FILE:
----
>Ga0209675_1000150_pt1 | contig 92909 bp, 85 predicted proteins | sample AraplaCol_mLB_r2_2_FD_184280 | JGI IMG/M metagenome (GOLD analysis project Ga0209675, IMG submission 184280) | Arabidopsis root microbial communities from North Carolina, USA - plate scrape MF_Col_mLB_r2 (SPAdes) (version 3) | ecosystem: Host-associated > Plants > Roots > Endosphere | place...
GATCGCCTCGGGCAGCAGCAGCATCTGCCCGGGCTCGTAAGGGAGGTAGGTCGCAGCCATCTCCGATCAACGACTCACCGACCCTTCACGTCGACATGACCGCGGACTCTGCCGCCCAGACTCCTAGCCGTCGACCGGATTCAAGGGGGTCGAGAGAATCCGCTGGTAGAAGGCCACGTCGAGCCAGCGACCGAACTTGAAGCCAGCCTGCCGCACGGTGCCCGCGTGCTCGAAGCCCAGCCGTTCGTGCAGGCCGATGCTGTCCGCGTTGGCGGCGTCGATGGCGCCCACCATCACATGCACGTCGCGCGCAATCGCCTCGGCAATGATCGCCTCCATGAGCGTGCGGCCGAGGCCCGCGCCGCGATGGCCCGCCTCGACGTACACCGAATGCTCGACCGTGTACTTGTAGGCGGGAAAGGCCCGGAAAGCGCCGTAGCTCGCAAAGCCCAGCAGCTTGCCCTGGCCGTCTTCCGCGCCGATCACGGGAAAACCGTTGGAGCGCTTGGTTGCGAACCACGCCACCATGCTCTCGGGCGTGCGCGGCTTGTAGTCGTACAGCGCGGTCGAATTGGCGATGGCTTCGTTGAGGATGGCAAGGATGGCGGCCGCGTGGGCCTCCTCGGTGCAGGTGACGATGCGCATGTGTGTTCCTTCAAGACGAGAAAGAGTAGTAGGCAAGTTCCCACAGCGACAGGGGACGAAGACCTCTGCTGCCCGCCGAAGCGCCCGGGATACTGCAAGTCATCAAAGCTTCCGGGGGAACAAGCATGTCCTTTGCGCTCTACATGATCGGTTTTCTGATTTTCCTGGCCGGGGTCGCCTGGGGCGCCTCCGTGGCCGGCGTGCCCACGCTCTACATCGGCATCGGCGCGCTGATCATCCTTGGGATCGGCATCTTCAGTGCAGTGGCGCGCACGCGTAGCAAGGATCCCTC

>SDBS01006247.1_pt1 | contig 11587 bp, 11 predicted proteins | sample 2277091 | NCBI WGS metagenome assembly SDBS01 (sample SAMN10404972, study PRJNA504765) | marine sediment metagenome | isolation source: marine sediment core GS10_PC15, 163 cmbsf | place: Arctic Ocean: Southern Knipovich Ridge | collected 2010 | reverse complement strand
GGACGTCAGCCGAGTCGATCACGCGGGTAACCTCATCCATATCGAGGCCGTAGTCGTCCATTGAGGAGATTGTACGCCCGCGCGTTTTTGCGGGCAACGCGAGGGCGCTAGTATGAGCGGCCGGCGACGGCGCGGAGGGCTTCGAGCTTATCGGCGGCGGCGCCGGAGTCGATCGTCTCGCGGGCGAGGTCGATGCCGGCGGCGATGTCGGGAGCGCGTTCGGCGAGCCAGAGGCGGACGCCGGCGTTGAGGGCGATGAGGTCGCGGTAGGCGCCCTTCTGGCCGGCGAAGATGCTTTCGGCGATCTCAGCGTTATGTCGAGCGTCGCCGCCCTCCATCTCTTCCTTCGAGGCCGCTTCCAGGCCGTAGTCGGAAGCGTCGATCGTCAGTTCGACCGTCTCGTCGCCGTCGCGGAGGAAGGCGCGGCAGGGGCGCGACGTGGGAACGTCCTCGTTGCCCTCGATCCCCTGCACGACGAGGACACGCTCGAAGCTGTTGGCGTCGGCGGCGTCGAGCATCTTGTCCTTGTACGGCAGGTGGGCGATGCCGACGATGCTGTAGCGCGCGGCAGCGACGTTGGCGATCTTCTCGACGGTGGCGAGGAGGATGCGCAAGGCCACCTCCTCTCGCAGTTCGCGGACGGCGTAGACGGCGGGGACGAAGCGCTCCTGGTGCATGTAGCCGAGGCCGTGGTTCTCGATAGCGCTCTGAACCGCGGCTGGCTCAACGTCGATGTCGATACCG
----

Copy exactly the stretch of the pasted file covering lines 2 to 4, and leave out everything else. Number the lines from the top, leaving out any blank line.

GATCGCCTCGGGCAGCAGCAGCATCTGCCCGGGCTCGTAAGGGAGGTAGGTCGCAGCCATCTCCGATCAACGACTCACCGACCCTTCACGTCGACATGACCGCGGACTCTGCCGCCCAGACTCCTAGCCGTCGACCGGATTCAAGGGGGTCGAGAGAATCCGCTGGTAGAAGGCCACGTCGAGCCAGCGACCGAACTTGAAGCCAGCCTGCCGCACGGTGCCCGCGTGCTCGAAGCCCAGCCGTTCGTGCAGGCCGATGCTGTCCGCGTTGGCGGCGTCGATGGCGCCCACCATCACATGCACGTCGCGCGCAATCGCCTCGGCAATGATCGCCTCCATGAGCGTGCGGCCGAGGCCCGCGCCGCGATGGCCCGCCTCGACGTACACCGAATGCTCGACCGTGTACTTGTAGGCGGGAAAGGCCCGGAAAGCGCCGTAGCTCGCAAAGCCCAGCAGCTTGCCCTGGCCGTCTTCCGCGCCGATCACGGGAAAACCGTTGGAGCGCTTGGTTGCGAACCACGCCACCATGCTCTCGGGCGTGCGCGGCTTGTAGTCGTACAGCGCGGTCGAATTGGCGATGGCTTCGTTGAGGATGGCAAGGATGGCGGCCGCGTGGGCCTCCTCGGTGCAGGTGACGATGCGCATGTGTGTTCCTTCAAGACGAGAAAGAGTAGTAGGCAAGTTCCCACAGCGACAGGGGACGAAGACCTCTGCTGCCCGCCGAAGCGCCCGGGATACTGCAAGTCATCAAAGCTTCCGGGGGAACAAGCATGTCCTTTGCGCTCTACATGATCGGTTTTCTGATTTTCCTGGCCGGGGTCGCCTGGGGCGCCTCCGTGGCCGGCGTGCCCACGCTCTACATCGGCATCGGCGCGCTGATCATCCTTGGGATCGGCATCTTCAGTGCAGTGGCGCGCACGCGTAGCAAGGATCCCTC

>SDBS01006247.1_pt1 | contig 11587 bp, 11 predicted proteins | sample 2277091 | NCBI WGS metagenome assembly SDBS01 (sample SAMN10404972, study PRJNA504765) | marine sediment metagenome | isolation source: marine sediment core GS10_PC15, 163 cmbsf | place: Arctic Ocean: Southern Knipovich Ridge | collected 2010 | reverse complement strand
GGACGTCAGCCGAGTCGATCACGCGGGTAACCTCATCCATATCGAGGCCGTAGTCGTCCATTGAGGAGATTGTACGCCCGCGCGTTTTTGCGGGCAACGCGAGGGCGCTAGTATGAGCGGCCGGCGACGGCGCGGAGGGCTTCGAGCTTATCGGCGGCGGCGCCGGAGTCGATCGTCTCGCGGGCGAGGTCGATGCCGGCGGCGATGTCGGGAGCGCGTTCGGCGAGCCAGAGGCGGACGCCGGCGTTGAGGGCGATGAGGTCGCGGTAGGCGCCCTTCTGGCCGGCGAAGATGCTTTCGGCGATCTCAGCGTTATGTCGAGCGTCGCCGCCCTCCATCTCTTCCTTCGAGGCCGCTTCCAGGCCGTAGTCGGAAGCGTCGATCGTCAGTTCGACCGTCTCGTCGCCGTCGCGGAGGAAGGCGCGGCAGGGGCGCGACGTGGGAACGTCCTCGTTGCCCTCGATCCCCTGCACGACGAGGACACGCTCGAAGCTGTTGGCGTCGGCGGCGTCGAGCATCTTGTCCTTGTACGGCAGGTGGGCGATGCCGACGATGCTGTAGCGCGCGGCAGCGACGTTGGCGATCTTCTCGACGGTGGCGAGGAGGATGCGCAAGGCCACCTCCTCTCGCAGTTCGCGGACGGCGTAGACGGCGGGGACGAAGCGCTCCTGGTGCATGTAGCCGAGGCCGTGGTTCTCGATAGCGCTCTGAACCGCGGCTGGCTCAACGTCGATGTCGATACCG